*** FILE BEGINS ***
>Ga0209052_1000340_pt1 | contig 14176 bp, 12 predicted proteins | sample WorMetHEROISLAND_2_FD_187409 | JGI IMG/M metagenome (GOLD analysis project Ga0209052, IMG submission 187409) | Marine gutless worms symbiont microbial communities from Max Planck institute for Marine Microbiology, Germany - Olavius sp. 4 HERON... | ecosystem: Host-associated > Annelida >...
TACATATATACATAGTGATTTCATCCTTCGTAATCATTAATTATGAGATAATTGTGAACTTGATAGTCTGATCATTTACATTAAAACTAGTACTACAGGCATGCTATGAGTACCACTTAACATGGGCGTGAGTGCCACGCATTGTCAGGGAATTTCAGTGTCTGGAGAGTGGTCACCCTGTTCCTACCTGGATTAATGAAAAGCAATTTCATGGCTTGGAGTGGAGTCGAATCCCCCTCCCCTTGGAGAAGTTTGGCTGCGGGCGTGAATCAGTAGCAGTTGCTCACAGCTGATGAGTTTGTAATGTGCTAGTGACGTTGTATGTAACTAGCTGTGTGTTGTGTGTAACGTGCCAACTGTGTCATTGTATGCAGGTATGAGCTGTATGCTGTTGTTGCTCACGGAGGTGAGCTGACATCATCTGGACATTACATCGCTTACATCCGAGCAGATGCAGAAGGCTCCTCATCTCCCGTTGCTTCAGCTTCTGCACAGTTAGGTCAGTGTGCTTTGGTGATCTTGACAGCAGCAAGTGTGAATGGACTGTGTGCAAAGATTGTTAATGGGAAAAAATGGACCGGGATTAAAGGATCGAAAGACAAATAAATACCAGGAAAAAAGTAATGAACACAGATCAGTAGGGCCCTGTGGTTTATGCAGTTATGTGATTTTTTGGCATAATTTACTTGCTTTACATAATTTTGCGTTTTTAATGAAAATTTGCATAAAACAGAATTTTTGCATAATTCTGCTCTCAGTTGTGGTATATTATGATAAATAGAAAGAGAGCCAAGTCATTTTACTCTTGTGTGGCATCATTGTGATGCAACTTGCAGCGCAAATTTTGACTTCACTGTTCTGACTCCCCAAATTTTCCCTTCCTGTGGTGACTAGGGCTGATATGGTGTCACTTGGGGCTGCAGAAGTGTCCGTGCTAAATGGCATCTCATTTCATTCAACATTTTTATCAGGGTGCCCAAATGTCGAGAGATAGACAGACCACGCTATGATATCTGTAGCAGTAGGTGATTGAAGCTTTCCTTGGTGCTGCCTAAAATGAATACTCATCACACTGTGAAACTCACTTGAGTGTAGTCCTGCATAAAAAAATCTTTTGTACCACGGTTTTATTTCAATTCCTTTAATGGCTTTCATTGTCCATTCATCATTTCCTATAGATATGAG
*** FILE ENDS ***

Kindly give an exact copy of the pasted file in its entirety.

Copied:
>Ga0209052_1000340_pt1 | contig 14176 bp, 12 predicted proteins | sample WorMetHEROISLAND_2_FD_187409 | JGI IMG/M metagenome (GOLD analysis project Ga0209052, IMG submission 187409) | Marine gutless worms symbiont microbial communities from Max Planck institute for Marine Microbiology, Germany - Olavius sp. 4 HERON... | ecosystem: Host-associated > Annelida >...
TACATATATACATAGTGATTTCATCCTTCGTAATCATTAATTATGAGATAATTGTGAACTTGATAGTCTGATCATTTACATTAAAACTAGTACTACAGGCATGCTATGAGTACCACTTAACATGGGCGTGAGTGCCACGCATTGTCAGGGAATTTCAGTGTCTGGAGAGTGGTCACCCTGTTCCTACCTGGATTAATGAAAAGCAATTTCATGGCTTGGAGTGGAGTCGAATCCCCCTCCCCTTGGAGAAGTTTGGCTGCGGGCGTGAATCAGTAGCAGTTGCTCACAGCTGATGAGTTTGTAATGTGCTAGTGACGTTGTATGTAACTAGCTGTGTGTTGTGTGTAACGTGCCAACTGTGTCATTGTATGCAGGTATGAGCTGTATGCTGTTGTTGCTCACGGAGGTGAGCTGACATCATCTGGACATTACATCGCTTACATCCGAGCAGATGCAGAAGGCTCCTCATCTCCCGTTGCTTCAGCTTCTGCACAGTTAGGTCAGTGTGCTTTGGTGATCTTGACAGCAGCAAGTGTGAATGGACTGTGTGCAAAGATTGTTAATGGGAAAAAATGGACCGGGATTAAAGGATCGAAAGACAAATAAATACCAGGAAAAAAGTAATGAACACAGATCAGTAGGGCCCTGTGGTTTATGCAGTTATGTGATTTTTTGGCATAATTTACTTGCTTTACATAATTTTGCGTTTTTAATGAAAATTTGCATAAAACAGAATTTTTGCATAATTCTGCTCTCAGTTGTGGTATATTATGATAAATAGAAAGAGAGCCAAGTCATTTTACTCTTGTGTGGCATCATTGTGATGCAACTTGCAGCGCAAATTTTGACTTCACTGTTCTGACTCCCCAAATTTTCCCTTCCTGTGGTGACTAGGGCTGATATGGTGTCACTTGGGGCTGCAGAAGTGTCCGTGCTAAATGGCATCTCATTTCATTCAACATTTTTATCAGGGTGCCCAAATGTCGAGAGATAGACAGACCACGCTATGATATCTGTAGCAGTAGGTGATTGAAGCTTTCCTTGGTGCTGCCTAAAATGAATACTCATCACACTGTGAAACTCACTTGAGTGTAGTCCTGCATAAAAAAATCTTTTGTACCACGGTTTTATTTCAATTCCTTTAATGGCTTTCATTGTCCATTCATCATTTCCTATAGATATGAG